God has ordered Muslims to pray at five set times of day:
Dawn, before sunrise: Fajr.
Midday, after the sun passes its highest point: Dhuhr.
The late part of the afternoon: Asr.
Just after sunset: Maghrib.
Late evening: Isha.
Prayer sets the rhythm of the day
This prayer timetable gives Muslims a pattern for their day.
In Islamic countries, the public call to prayer, or Adhan, from the mosques sets the rhythm of the day for the entire population, including non-Muslims.
Prayer: A Universal Muslim ritual
The prayer ritual, which is over 1400 years old, is repeated five times a day by hundreds of millions of people all round the world.
Praying is not only highly spiritual, it connects each Muslim to all others around the world, and to all those who have uttered the same words and made the same movements at different times in Islamic history.
The set prayers are not just phrases to be spoken. Prayer for a Muslim involves uniting mind, soul, and body in worship; so a Muslim carrying out these prayers will perform a whole series of set movements that go with the words of the prayer. (Read more: Spiritual Benefits of Prayer)
Muslims make sure that they are in the right frame of mind before they pray; they put aside all everyday cares and thoughts so that they can concentrate exclusively on God.
If a Muslim prays without the right attitude of mind, it as if they hadn’t bothered to pray at all.
“Woe to those who pray, but are unmindful of their prayer, or who pray only to be seen by people.” [Quran, 107:4-6]
Muslims don’t pray for God’s benefit
Muslims do not pray for the benefit of God. God does not need human prayers because he has no needs at all. Muslims pray because God has told them that they are to do this, and because they believe that they themselves obtain great benefit in doing so.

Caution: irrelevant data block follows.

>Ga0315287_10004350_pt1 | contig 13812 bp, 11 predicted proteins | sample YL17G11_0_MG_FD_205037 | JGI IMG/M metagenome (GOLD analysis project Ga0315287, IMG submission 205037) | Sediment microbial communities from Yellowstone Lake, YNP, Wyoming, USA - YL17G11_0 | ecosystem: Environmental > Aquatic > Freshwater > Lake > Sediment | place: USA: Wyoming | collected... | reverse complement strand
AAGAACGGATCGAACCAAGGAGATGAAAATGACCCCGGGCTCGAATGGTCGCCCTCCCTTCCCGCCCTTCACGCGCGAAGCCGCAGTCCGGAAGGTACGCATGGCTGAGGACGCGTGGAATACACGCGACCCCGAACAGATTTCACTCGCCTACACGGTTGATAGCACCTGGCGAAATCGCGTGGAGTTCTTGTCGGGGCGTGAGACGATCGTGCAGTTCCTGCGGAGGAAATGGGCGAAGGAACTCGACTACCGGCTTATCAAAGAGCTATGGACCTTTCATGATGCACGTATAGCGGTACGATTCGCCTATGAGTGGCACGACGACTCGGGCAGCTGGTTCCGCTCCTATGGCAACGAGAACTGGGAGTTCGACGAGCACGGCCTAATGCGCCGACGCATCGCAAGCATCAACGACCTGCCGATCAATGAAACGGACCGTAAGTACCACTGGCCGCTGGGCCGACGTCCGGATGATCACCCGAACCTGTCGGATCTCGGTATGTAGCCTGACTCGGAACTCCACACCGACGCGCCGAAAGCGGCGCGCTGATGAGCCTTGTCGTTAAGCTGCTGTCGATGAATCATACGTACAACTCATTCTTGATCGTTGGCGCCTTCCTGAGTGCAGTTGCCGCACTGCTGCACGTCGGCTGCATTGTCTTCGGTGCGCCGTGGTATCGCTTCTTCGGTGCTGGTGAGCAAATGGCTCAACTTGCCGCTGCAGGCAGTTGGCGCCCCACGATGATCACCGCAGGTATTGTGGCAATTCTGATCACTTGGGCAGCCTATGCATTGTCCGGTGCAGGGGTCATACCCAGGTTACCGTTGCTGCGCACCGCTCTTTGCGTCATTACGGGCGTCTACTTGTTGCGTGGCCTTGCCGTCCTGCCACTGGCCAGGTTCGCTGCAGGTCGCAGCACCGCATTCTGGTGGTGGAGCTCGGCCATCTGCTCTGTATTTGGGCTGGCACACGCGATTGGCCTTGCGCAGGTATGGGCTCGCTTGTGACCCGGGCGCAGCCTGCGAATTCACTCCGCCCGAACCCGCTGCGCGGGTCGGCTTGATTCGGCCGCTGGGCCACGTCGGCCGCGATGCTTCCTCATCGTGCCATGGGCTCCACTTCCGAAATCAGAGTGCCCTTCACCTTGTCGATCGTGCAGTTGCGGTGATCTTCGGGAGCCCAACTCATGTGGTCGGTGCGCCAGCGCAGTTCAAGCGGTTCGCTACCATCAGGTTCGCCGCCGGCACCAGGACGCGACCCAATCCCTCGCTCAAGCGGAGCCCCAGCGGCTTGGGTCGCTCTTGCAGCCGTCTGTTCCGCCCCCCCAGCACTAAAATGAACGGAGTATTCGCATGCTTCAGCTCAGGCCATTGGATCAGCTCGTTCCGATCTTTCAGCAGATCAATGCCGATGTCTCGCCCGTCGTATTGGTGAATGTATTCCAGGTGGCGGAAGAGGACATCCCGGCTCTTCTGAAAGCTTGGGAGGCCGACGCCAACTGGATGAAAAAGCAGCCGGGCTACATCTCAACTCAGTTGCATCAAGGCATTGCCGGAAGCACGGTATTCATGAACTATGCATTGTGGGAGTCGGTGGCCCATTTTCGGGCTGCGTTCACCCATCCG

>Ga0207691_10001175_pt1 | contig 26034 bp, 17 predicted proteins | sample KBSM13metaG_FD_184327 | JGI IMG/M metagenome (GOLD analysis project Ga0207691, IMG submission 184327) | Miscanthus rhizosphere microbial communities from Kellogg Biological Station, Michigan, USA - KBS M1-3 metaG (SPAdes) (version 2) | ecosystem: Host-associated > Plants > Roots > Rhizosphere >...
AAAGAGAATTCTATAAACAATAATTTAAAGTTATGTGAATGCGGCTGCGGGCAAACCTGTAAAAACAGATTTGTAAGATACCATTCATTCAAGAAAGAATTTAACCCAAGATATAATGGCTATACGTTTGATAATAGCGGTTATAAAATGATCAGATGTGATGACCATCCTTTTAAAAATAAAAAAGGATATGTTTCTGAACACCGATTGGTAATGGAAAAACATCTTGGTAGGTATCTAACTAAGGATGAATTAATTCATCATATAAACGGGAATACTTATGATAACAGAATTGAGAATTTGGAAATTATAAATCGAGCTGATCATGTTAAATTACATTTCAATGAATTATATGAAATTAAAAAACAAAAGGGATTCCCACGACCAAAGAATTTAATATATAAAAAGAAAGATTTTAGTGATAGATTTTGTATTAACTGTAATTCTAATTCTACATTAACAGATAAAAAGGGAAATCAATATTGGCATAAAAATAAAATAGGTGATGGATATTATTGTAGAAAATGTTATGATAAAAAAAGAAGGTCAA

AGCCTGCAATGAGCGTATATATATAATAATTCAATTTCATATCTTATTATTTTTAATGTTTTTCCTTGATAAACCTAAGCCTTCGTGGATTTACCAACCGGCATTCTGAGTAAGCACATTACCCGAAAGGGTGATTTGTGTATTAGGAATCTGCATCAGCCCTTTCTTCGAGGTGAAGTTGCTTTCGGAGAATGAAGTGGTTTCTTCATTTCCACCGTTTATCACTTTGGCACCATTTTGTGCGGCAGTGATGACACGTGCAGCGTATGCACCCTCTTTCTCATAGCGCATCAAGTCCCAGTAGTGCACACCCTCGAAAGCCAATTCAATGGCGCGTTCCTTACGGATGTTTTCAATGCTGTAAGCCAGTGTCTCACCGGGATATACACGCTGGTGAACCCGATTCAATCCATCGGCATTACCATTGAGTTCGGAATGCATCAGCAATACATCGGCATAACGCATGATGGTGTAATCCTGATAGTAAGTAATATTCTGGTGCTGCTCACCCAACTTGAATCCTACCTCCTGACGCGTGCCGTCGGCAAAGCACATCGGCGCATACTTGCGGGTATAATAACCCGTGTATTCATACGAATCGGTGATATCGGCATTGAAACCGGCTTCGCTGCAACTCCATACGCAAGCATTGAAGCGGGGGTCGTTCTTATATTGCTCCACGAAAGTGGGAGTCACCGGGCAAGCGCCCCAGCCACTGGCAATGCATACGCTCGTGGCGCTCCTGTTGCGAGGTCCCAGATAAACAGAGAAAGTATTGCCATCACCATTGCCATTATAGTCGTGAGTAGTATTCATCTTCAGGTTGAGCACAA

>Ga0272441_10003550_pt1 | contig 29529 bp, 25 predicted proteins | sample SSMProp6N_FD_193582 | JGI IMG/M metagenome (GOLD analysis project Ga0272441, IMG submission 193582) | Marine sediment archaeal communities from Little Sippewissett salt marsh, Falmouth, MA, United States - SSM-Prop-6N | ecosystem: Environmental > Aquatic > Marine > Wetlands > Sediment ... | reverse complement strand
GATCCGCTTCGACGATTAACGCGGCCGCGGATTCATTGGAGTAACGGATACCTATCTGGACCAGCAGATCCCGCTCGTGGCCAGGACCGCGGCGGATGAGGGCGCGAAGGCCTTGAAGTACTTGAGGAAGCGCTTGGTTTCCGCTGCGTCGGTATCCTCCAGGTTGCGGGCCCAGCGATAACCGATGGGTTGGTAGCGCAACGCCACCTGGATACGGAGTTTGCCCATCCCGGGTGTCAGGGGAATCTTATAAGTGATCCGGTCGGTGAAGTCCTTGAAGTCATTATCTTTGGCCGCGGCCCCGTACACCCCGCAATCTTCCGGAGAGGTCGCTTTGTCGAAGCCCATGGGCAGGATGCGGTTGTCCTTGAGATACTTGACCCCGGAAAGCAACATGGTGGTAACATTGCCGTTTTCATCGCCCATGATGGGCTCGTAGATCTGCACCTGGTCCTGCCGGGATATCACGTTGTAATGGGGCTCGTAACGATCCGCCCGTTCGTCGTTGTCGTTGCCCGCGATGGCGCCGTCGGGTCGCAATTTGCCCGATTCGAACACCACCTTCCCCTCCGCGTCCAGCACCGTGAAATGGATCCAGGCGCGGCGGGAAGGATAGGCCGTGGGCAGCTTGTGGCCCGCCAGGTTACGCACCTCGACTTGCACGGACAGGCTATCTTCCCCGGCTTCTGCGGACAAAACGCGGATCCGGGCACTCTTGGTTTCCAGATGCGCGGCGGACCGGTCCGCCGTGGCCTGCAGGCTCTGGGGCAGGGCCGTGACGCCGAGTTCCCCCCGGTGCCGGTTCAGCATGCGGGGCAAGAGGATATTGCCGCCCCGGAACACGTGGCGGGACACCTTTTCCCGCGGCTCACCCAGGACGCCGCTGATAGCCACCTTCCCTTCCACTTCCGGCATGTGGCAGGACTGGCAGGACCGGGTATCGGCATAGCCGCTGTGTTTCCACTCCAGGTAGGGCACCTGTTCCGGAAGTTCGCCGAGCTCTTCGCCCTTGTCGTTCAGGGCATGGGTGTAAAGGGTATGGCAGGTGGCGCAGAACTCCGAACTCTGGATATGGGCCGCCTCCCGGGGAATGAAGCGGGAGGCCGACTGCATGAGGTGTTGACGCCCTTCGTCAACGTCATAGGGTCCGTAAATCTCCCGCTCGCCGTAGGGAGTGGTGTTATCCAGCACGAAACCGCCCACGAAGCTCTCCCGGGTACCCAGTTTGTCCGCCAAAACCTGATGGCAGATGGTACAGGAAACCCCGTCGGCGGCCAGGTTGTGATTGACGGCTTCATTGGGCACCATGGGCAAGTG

Muslims pray directly to God
A Muslim prays as if standing in the presence of God.
In the ritual prayers each individual Muslim is in direct contact with God. There is no need of a priest as an intermediary. (While there is a prayer leader in the mosque – the imam – they are not a priest, simply a person who knows a great deal about Islam.)
Muslims can pray anywhere, but it is especially good to pray with others in a mosque. Praying together in a congregation helps Muslims to realize that all humanity is one, and all are equal in the sight of God. (Learn more about Praying in the mosque.)
Muslims recite the Quran during prayer.
Cleanliness in prayer
Before starting the prayer, a person is required to perform ablution (wudu). It consists of washing his or her hands, face, arms, head and feet. It is a condition of the prayer that one’s body, clothing and place of prayer are all clean and free from impurities. Impurities in this context refers mainly to bodily fluids such as urine, feces, blood, etc.